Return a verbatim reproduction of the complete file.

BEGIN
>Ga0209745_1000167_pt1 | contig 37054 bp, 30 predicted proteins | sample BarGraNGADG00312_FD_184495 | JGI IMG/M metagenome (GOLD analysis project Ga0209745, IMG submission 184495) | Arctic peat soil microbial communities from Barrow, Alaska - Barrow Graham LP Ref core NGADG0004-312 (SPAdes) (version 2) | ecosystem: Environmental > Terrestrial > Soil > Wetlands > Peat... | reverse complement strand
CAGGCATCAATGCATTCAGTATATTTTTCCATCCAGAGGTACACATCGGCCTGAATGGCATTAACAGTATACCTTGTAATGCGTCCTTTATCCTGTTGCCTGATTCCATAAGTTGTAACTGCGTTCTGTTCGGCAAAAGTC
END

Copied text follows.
>Ga0209745_1000167_pt1 | contig 37054 bp, 30 predicted proteins | sample BarGraNGADG00312_FD_184495 | JGI IMG/M metagenome (GOLD analysis project Ga0209745, IMG submission 184495) | Arctic peat soil microbial communities from Barrow, Alaska - Barrow Graham LP Ref core NGADG0004-312 (SPAdes) (version 2) | ecosystem: Environmental > Terrestrial > Soil > Wetlands > Peat... | reverse complement strand
CAGGCATCAATGCATTCAGTATATTTTTCCATCCAGAGGTACACATCGGCCTGAATGGCATTAACAGTATACCTTGTAATGCGTCCTTTATCCTGTTGCCTGATTCCATAAGTTGTAACTGCGTTCTGTTCGGCAAAAGTC